A nm is an abbreviation for nanometers. In lighting it is a distance measurement. A nanometer is a billionth of a meter. It tells us the width of the wave length signifying what color it is in the global light spectrum. Plants require the spectrum in between 400-700 nm. This range is often called growth light, however the term “PAR” is a bit more descriptive and correct.

PAR in Horticulture

Plants have a completely different sensitivity to light colors than humans. The only part of the global radiation spectrum which can be used by a plant for its photosynthesis is between 400-700 nm, this is called the PAR-light (Photosynthetically Available Radiation). The amount of photons in the PAR region are called growth light, which are measured in micromol (μmol). A plant in the vegetative growth stage uses mostly the spectrum in the 450nm range while the flowering stage uses more 650nm.

Relative Quantum Efficiency (RQE)

If you have Googled around for LED horticultural lighting, I am sure you would have seen all the fuse about “growth light Blue” (450nm) and “flowering light red” (650nm). In very general terms this is correct. But it’s not that simple. The PAR range offers much of the light that plants need, but for optimal growth result, UV light (280 – 400 nm) and/or far-red light (700-800 nm) might be important. For example far-red is critical for the flowering of many plants. A lot of research has been conducted regarding the optimal light spectrum of different plants. During this time a new word has been coined, the Relative Quantum Efficiency curve. It considers the photosynthetic rate of the plant (by measuring CO2 uptake), the energy of light at different wavelengths and the plants absorption of light i.e. what stays in the leaf and is not reflected away or transmitted through it. However, producing a plant which is sell-able is not only about photosynthesis. Also other aspects like shape, flowering, color of leaves, color of flowers, taste, smell, root development, etc. are important to have a high quality plant.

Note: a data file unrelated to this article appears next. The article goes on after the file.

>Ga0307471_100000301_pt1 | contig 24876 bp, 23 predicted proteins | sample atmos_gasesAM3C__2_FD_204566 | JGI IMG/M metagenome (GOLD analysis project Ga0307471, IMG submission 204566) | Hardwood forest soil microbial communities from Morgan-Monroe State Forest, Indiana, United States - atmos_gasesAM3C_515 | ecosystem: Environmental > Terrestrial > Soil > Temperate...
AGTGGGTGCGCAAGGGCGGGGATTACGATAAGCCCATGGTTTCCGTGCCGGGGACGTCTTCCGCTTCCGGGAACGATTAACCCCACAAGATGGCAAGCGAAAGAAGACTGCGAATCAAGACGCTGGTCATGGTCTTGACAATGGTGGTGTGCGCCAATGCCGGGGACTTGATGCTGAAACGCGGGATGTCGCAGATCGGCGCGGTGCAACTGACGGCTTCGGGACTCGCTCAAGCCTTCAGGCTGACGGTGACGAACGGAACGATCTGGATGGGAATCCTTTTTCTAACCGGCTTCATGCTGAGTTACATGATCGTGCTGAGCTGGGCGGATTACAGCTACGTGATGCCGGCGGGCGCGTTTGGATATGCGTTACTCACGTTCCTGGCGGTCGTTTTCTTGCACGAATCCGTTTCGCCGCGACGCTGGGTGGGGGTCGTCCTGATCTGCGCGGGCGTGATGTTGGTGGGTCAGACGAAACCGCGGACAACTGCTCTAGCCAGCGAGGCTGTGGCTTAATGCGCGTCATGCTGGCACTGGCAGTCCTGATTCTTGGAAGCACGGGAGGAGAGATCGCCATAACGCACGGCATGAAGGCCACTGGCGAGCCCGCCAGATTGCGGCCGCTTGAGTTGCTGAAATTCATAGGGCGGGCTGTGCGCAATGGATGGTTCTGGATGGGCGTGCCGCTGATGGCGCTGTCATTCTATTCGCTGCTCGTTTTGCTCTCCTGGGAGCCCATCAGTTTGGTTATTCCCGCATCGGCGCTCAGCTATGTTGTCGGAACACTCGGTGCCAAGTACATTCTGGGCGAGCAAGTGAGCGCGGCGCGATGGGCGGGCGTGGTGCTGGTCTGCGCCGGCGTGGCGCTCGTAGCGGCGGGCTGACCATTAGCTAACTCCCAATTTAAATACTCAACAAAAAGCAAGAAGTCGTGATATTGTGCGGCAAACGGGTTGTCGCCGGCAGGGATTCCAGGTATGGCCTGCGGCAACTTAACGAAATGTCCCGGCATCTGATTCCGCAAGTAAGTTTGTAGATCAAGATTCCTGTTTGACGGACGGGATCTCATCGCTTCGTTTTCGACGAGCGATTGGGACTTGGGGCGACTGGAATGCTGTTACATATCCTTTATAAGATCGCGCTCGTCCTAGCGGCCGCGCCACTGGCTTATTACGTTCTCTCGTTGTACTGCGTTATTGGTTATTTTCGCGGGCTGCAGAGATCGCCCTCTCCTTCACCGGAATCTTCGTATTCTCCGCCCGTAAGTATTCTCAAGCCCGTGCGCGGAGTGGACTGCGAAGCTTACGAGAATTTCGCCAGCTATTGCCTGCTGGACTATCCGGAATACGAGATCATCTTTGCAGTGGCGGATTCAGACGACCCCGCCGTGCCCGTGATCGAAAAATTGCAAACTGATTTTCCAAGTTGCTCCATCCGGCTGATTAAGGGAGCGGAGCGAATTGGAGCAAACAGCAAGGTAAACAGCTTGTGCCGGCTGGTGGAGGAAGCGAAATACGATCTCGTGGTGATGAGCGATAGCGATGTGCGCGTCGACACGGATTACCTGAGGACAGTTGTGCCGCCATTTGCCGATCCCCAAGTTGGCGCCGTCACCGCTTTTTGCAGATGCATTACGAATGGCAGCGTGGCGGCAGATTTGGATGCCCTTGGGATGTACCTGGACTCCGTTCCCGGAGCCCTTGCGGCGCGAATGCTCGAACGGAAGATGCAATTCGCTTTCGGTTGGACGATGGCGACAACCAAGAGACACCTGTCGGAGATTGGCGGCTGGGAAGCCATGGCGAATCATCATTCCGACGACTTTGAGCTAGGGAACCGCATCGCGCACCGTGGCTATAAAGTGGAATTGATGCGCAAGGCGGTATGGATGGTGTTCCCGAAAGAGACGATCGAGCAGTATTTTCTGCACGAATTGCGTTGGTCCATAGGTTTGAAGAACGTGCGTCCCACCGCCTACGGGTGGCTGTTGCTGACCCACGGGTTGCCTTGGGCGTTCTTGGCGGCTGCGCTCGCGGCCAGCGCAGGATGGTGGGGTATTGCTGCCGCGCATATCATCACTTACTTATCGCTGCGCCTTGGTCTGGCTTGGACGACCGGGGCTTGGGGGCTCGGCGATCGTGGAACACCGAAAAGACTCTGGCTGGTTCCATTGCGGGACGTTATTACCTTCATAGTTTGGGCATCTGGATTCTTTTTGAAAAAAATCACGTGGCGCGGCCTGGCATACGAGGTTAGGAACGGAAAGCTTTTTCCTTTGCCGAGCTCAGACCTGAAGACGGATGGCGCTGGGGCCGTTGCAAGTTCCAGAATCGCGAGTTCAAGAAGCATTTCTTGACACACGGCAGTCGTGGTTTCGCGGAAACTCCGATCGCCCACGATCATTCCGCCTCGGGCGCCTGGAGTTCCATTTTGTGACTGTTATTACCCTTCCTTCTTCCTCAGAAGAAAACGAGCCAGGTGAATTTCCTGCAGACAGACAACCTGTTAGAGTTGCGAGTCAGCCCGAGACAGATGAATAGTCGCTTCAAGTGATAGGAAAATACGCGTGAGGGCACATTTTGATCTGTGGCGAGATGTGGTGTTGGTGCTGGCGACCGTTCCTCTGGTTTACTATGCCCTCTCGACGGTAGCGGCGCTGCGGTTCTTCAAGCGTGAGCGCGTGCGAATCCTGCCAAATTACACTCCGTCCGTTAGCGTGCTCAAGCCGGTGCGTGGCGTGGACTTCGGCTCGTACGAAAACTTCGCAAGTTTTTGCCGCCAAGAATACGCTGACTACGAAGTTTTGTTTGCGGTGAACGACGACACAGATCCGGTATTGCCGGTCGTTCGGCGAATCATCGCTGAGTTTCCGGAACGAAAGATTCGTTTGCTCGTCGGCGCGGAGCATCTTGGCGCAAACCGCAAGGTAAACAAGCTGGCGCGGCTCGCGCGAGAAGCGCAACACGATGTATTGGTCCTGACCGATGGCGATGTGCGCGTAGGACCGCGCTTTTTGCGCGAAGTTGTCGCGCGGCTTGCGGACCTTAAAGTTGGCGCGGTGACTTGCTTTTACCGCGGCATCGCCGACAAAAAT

The relative quantum efficiency curve (RQE, white line in graph) is one of the best approximations of an “optimal photosynthesis” spectrum. The graph also shows the spectrum of an HPS lamp (yellow line) and the spectrum of a typical narrow bandwidth red and blue spectrum LED light (red line). Nor the HPS or the narrow red-blue led do a good job in matching the RQE

The white line in graph is the RQE. It is the “optimal photosynthesis” spectrum. The graph also shows the spectrum of an HPS lamp (yellow line) and the spectrum of a typical narrow bandwidth red and blue spectrum LED light (red line).

Graph courtesy Valoya- Plants, Production and Products A Horticultural Lighting Guide

Photosynthetic Photon Flux Density (PPFD)